Everyday Use Theme

What is the theme of "Everyday Use," and how is that theme communicated?

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In the story, Dee seems to have developed an appreciation of her racial heritage at the expense of her personal and familial heritage. Though she is named after her aunt, who was named after her mother, who was named after her mother, and so on back for generations, Dee changes...

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In the story, Dee seems to have developed an appreciation of her racial heritage at the expense of her personal and familial heritage. Though she is named after her aunt, who was named after her mother, who was named after her mother, and so on back for generations, Dee changes her name to something that sounds more African—Wangero Leewanika Kemanjo—perhaps in order to fit in with the growing appreciation for one's blackness that was developing in the 1960s and 190s. In a sense, Dee misses the forest for the trees. She is so taken with the idea of heritage as something that is dead and past and must be preserved that she fails to recognize the importance of family stories and memories, as well as the fact that she selfishly wants to take items that her mother and sister use on a daily basis. She tells them,

"I can use the chute top as a centerpiece for the alcove table [. . .] and I'll think of something artistic to do with the dasher."

It's as though she wants to show off this evidence of her heritage. She seems to want evidence of some past to which she is not really connected—Maggie knows the stories, but Dee does not. Dee even wants to hang the quilts on the wall, like at a museum, and she calls Maggie "'backward'" because Maggie would actually use them as blankets. Dee is hardly a sympathetic character; Walker seems to want us to side with Maggie and Mama. When Mama refuses Dee, perhaps the first time she's ever done so, it becomes clear that Walker condemns Dee's priorities. Mama even compares the feeling that inspires her to refuse Dee to the feeling she gets when she's "in church and the spirit of God touches" her; it's like a divine clarity. We should then, as Mama and Maggie do, view heritage as something which must be kept alive, not preserved like a fossil—something dead. Real appreciation for one's heritage includes knowing the stories, learning the traditions, and sharing the memories of one's family, not just one's race.

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In Alice Walker's short story, "Everyday Use," one of the main themes is mother/daughter relationships. Mama narrates the story of her very two different daughters, Maggie and Dee. Maggie has been scarred by the fire that burnt down their first house and lives with Mama. She is about to get married. On the other hand, Dee has left the family home and changed her name to Wangero Leewanika Kemanjo in honor of her African heritage. Ironically enough, by changing her name, she has lost her true family lineage because Dee was named after her aunt and grandmother.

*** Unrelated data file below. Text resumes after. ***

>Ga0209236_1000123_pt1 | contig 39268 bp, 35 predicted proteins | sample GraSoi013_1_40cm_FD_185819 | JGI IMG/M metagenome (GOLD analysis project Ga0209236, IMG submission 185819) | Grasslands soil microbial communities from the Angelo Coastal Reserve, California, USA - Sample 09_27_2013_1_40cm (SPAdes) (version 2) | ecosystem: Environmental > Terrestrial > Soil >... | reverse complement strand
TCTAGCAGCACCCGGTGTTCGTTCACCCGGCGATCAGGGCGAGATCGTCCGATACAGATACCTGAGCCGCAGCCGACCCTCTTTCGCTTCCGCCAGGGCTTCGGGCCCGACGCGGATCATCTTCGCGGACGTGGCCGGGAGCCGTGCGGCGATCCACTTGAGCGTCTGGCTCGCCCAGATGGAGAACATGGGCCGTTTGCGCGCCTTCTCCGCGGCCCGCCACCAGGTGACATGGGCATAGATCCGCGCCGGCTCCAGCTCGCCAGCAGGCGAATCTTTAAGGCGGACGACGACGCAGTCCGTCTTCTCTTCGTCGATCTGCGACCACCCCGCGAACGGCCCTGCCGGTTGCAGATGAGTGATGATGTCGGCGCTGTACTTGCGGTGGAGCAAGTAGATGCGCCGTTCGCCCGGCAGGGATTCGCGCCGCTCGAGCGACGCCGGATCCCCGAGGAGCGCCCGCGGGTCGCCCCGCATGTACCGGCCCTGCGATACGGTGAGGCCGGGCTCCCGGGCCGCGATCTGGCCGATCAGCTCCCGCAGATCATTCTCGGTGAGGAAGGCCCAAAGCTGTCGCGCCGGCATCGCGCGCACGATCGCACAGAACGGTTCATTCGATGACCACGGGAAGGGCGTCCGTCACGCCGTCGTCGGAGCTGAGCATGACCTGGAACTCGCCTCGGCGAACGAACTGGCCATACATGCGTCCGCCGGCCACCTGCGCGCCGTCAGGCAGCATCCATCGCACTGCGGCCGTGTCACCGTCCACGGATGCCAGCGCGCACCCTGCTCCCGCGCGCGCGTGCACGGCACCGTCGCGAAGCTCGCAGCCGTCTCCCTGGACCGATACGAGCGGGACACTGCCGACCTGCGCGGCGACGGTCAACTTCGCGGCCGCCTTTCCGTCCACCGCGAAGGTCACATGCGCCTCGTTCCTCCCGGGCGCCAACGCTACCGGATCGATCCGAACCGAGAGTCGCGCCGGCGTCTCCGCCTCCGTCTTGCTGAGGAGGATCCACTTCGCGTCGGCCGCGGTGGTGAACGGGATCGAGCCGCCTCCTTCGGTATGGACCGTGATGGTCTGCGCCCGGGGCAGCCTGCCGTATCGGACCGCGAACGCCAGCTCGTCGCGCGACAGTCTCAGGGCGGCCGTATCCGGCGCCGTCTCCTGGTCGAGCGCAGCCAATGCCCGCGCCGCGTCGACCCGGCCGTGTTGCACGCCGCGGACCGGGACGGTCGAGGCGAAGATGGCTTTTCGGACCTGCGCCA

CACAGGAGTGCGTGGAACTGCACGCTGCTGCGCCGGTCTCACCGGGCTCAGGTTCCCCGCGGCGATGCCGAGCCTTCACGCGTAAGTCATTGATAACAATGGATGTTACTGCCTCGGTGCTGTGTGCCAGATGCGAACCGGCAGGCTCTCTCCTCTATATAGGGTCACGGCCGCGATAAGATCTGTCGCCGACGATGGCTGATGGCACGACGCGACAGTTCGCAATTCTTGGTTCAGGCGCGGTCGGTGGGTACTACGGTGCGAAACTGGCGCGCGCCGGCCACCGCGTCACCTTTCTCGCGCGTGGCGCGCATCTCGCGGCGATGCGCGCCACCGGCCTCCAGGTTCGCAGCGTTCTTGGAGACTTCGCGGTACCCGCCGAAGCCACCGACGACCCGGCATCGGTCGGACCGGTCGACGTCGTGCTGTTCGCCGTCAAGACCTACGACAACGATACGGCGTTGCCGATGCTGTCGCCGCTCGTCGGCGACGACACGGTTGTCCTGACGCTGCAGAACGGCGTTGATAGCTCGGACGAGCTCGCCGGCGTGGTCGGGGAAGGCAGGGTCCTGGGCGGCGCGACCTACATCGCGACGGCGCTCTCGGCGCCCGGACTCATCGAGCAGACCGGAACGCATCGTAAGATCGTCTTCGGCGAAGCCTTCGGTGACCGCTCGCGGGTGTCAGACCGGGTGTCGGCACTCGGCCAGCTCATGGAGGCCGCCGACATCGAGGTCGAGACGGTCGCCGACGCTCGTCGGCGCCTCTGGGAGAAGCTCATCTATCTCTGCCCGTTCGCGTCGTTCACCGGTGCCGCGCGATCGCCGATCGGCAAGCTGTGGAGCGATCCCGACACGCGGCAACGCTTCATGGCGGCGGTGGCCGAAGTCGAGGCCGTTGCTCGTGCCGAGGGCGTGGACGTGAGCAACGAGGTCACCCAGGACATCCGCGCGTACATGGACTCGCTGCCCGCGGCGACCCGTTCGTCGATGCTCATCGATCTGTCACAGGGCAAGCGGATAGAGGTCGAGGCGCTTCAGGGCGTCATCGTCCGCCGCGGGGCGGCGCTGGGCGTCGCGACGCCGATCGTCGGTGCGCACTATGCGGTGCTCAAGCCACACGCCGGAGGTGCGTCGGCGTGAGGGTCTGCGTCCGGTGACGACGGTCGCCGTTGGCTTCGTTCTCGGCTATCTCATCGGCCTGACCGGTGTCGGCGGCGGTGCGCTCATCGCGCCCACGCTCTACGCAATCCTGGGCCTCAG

When Dee arrives for a visit, she announces her new name to Mama, stating that Dee is "dead." She has turned her back on her roots. Wangero also wants the quilts that represent her family's heritage because they were handmade from her ancestors' dresses and even contain a piece of a Civil War uniform. She wants to hang them on a wall as artifacts. Mama has promised these quilts to Maggie for everyday use. When Mama decides to give the quilts to Maggie, she realizes the worth of her daughter Maggie, and the foolishness of "Miss Wangero."

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One important subject that Alice Walker addresses in her short story is humans' varied perspectives of heritage.  While it is common to feel sympathy for Mama and Maggie in "Everyday Use" because Dee seems so condescending toward them, Walker doesn't necessarily expect readers to view Mama and Maggie's perspective of heritage as the sole right one.  Even though Dee is not as sympathetic a character as the other two women in her family, she is still an admirable figure.  She is ambitious and has taken the initiative to see what opportunities exist for her in the world, and she simply has a different view of her heritage and how to show appreciation for it than Mama and Maggie do (i.e., the quilts).